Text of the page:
A lot of things about being an adult are hard, but one of the hardest is making new friends.
It's not like back in school where you were practically forced into social situations every day. It was much easier to make a friend just by hanging out at recess or eating at the same lunch table complaining over last night's homework.
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Once you're out in the world, most of your time interacting with other people is limited to work. And if you work from home, those interactions are curtailed down to video conferences.
What's worse is that, thanks to the internet, we've gotten lax about forming relationships in real life because it seems like we already have a bunch of friends online. Those "friendships," however, can easily devolve into nothing more than peripheral acquaintances you only interact with by liking or commenting on their posts.
This isolated existence — where very few relationships are cultivated offline — seems to plague millennials most of all. It's why they're often called "the loneliest generation," which is way more dangerous than it sounds. Studies have shown that loneliness has a mortality rate that's on par with smoking. It causes depression and anxiety to spike, taxing the body as much as the brain.
It's even worse if you're an extrovert, because extroverts feed off the energy of other people. When you don't get that regularly, you're left depleted.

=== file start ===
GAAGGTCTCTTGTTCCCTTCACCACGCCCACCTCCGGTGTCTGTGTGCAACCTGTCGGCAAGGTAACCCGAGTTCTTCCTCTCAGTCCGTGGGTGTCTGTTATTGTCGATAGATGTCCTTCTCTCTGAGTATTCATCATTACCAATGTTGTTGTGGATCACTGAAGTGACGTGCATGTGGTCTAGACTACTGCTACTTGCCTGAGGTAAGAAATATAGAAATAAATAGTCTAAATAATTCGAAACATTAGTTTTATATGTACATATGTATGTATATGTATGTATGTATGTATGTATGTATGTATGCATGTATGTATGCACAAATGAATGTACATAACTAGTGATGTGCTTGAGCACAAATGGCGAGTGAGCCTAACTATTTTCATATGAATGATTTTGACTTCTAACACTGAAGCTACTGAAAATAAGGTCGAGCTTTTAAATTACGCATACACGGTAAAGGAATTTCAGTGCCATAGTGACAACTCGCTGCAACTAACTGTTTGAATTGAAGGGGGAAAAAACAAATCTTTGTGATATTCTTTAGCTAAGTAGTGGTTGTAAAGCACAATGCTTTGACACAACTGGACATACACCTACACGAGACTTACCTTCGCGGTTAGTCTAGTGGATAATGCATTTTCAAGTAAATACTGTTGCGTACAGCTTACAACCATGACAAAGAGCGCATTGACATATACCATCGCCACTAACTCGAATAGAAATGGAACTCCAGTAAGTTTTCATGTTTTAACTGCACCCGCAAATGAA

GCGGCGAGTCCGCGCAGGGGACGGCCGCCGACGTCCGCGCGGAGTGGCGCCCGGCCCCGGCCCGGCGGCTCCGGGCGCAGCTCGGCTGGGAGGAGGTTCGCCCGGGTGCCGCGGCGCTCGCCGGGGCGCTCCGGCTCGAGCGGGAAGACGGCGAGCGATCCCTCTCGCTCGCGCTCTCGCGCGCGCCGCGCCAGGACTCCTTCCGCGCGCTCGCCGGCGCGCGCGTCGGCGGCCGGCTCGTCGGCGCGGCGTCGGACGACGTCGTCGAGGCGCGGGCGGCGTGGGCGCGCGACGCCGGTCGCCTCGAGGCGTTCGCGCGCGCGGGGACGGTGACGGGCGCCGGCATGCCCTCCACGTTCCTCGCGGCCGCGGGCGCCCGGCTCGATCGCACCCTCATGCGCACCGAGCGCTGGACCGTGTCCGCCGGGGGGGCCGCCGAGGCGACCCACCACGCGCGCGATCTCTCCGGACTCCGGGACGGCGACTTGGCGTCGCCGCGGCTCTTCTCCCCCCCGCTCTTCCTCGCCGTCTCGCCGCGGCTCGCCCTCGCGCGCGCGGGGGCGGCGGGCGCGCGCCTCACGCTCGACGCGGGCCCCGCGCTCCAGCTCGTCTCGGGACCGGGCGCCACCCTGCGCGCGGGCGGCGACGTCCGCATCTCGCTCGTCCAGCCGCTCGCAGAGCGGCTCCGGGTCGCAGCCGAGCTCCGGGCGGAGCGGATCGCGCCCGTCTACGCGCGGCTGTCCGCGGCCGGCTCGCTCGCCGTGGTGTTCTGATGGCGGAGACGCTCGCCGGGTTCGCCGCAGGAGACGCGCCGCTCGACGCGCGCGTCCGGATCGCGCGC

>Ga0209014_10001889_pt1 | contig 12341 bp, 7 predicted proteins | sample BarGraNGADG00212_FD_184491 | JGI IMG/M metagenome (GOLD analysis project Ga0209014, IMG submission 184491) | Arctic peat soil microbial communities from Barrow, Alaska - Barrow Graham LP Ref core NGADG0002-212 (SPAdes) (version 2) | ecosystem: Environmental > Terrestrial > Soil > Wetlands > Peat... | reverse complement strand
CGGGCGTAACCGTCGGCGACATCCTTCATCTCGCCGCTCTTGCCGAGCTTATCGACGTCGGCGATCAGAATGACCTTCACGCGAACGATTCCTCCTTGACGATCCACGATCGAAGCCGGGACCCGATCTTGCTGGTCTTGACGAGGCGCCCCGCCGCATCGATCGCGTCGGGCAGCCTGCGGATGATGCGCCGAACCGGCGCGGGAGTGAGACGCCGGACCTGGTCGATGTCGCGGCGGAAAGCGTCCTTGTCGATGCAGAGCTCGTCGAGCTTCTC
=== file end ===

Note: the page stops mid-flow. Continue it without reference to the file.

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What can you do if you're feeling lonely but don't have a clue how to make new friends? Ask therapist and YouTuber Kati Morton.
Kati is a licensed therapist who's been creating mental health videos for YouTube with the help of her video producer husband since 2011.
She became interested in psychology because she's always been fascinated by human relationships and communication. In fact, that's why she started going to therapy herself as a teenager — to learn how to better communicate with her family. And her respect for sharing feelings only grew as she studied psychology in school.
"You realize people do have the power to change and control how they respond versus react to things," says Morton. "I think that’s really empowering."
It's no surprise that several of her videos focus on how to connect with others and open up.
Image via Kati Morton/YouTube.
Therapy is not a crutch to lean on when things get hard; it's about acquiring tools so you can learn better ways of coping and reacting to things. It's one of the reasons Morton has a 24/7 chat on her website where members of her online community can reach out and help each other instead of relying only on professional help.
And the tool really works: Members have formed meaningful friendships online and have even flown across the world for various get-togethers. While some go on elaborate vacations, others who've relocated to a different city might just meet up to solidify a new friend base.
Whatever their goal, they're stepping outside of their comfort zones and learning to savor moments with people in real life. It might take some effort — but life's most rewarding endeavors always do.
For a more comprehensive look at making friends as an adult, check out Morton's video: